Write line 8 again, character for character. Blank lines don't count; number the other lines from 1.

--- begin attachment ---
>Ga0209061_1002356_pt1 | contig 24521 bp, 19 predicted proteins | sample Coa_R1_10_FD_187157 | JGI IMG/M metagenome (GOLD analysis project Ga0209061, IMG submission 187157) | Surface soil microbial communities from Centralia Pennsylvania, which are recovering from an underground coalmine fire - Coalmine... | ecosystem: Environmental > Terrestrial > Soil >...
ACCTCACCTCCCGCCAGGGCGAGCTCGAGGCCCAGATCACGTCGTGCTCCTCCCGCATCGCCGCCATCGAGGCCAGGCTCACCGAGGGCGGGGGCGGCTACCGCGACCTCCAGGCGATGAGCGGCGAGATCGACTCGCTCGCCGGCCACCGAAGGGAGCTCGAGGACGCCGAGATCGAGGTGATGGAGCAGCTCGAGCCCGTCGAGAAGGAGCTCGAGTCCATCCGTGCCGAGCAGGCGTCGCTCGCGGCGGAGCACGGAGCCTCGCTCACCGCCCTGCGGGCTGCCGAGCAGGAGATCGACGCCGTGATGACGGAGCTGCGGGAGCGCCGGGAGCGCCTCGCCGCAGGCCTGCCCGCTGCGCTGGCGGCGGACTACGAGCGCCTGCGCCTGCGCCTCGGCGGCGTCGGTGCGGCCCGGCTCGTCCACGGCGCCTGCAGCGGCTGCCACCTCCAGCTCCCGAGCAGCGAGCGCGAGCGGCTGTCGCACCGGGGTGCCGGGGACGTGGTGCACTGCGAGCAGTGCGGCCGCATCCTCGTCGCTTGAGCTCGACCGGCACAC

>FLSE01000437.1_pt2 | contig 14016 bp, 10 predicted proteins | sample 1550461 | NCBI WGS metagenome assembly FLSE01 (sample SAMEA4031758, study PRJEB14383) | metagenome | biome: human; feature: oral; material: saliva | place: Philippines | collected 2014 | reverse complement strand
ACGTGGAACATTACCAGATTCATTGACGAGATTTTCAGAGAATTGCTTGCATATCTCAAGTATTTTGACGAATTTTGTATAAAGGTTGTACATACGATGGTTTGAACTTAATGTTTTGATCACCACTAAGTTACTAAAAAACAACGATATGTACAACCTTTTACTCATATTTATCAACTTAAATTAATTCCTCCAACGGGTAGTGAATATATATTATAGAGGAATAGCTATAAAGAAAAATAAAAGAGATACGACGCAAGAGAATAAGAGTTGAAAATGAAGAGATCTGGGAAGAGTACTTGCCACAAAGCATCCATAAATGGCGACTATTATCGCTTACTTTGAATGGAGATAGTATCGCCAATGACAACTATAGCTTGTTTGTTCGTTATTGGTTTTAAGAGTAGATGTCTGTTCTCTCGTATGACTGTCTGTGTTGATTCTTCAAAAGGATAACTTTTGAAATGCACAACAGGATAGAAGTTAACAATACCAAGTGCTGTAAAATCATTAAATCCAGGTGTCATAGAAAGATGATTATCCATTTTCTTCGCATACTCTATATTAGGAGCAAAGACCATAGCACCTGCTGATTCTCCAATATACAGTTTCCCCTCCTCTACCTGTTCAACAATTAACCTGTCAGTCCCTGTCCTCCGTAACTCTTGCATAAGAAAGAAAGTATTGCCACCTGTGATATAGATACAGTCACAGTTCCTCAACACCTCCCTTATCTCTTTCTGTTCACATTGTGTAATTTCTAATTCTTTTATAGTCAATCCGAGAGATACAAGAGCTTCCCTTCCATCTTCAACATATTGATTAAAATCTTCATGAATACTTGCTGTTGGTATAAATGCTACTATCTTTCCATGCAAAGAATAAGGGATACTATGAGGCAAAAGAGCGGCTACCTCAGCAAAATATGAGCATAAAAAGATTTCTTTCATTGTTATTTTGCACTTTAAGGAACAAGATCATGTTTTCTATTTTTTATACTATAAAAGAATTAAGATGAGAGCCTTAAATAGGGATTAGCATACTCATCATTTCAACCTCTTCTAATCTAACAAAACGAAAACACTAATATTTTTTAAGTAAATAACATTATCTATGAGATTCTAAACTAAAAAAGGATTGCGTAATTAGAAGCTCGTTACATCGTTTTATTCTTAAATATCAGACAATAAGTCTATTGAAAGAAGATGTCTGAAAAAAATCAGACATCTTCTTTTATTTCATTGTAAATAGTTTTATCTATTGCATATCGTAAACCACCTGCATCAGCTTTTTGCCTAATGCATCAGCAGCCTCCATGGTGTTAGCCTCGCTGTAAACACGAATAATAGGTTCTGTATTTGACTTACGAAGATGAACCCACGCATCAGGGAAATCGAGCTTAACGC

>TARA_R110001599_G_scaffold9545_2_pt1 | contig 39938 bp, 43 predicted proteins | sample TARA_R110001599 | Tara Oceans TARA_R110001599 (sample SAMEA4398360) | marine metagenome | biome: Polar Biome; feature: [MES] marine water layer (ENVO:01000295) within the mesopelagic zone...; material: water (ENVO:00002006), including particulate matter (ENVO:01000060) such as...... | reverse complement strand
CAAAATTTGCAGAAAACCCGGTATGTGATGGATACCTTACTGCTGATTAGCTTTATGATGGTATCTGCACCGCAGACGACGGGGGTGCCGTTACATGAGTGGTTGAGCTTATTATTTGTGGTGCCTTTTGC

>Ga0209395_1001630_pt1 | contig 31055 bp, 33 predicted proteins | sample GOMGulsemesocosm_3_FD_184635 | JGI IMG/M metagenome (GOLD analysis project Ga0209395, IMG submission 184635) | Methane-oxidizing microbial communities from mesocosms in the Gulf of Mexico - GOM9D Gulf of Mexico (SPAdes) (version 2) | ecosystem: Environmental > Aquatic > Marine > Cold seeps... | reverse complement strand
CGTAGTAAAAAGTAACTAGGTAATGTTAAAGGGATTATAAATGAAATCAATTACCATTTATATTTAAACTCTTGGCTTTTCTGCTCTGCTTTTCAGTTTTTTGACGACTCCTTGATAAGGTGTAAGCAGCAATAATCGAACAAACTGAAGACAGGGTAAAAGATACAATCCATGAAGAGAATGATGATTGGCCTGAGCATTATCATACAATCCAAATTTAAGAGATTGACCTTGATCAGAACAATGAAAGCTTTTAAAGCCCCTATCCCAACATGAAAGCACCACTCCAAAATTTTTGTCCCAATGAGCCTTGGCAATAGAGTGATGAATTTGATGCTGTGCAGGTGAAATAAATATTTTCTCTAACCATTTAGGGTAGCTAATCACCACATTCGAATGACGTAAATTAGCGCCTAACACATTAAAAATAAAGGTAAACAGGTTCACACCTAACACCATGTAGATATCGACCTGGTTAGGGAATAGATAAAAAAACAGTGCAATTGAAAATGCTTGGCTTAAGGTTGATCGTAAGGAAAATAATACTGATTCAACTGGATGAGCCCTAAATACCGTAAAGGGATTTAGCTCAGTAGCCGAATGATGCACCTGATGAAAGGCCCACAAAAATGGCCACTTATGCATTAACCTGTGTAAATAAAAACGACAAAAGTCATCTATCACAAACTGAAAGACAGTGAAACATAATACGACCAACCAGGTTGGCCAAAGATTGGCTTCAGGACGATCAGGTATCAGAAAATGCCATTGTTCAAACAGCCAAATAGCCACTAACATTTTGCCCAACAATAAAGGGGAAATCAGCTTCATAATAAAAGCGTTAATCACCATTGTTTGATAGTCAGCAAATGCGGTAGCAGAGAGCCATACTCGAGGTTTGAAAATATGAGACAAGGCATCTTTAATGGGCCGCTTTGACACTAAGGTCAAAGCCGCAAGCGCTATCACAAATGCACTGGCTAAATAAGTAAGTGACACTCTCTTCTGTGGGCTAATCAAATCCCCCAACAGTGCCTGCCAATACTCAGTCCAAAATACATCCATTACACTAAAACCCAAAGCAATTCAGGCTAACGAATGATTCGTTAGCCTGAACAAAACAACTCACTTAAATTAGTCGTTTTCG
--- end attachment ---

CGTAGTAAAAAGTAACTAGGTAATGTTAAAGGGATTATAAATGAAATCAATTACCATTTATATTTAAACTCTTGGCTTTTCTGCTCTGCTTTTCAGTTTTTTGACGACTCCTTGATAAGGTGTAAGCAGCAATAATCGAACAAACTGAAGACAGGGTAAAAGATACAATCCATGAAGAGAATGATGATTGGCCTGAGCATTATCATACAATCCAAATTTAAGAGATTGACCTTGATCAGAACAATGAAAGCTTTTAAAGCCCCTATCCCAACATGAAAGCACCACTCCAAAATTTTTGTCCCAATGAGCCTTGGCAATAGAGTGATGAATTTGATGCTGTGCAGGTGAAATAAATATTTTCTCTAACCATTTAGGGTAGCTAATCACCACATTCGAATGACGTAAATTAGCGCCTAACACATTAAAAATAAAGGTAAACAGGTTCACACCTAACACCATGTAGATATCGACCTGGTTAGGGAATAGATAAAAAAACAGTGCAATTGAAAATGCTTGGCTTAAGGTTGATCGTAAGGAAAATAATACTGATTCAACTGGATGAGCCCTAAATACCGTAAAGGGATTTAGCTCAGTAGCCGAATGATGCACCTGATGAAAGGCCCACAAAAATGGCCACTTATGCATTAACCTGTGTAAATAAAAACGACAAAAGTCATCTATCACAAACTGAAAGACAGTGAAACATAATACGACCAACCAGGTTGGCCAAAGATTGGCTTCAGGACGATCAGGTATCAGAAAATGCCATTGTTCAAACAGCCAAATAGCCACTAACATTTTGCCCAACAATAAAGGGGAAATCAGCTTCATAATAAAAGCGTTAATCACCATTGTTTGATAGTCAGCAAATGCGGTAGCAGAGAGCCATACTCGAGGTTTGAAAATATGAGACAAGGCATCTTTAATGGGCCGCTTTGACACTAAGGTCAAAGCCGCAAGCGCTATCACAAATGCACTGGCTAAATAAGTAAGTGACACTCTCTTCTGTGGGCTAATCAAATCCCCCAACAGTGCCTGCCAATACTCAGTCCAAAATACATCCATTACACTAAAACCCAAAGCAATTCAGGCTAACGAATGATTCGTTAGCCTGAACAAAACAACTCACTTAAATTAGTCGTTTTCG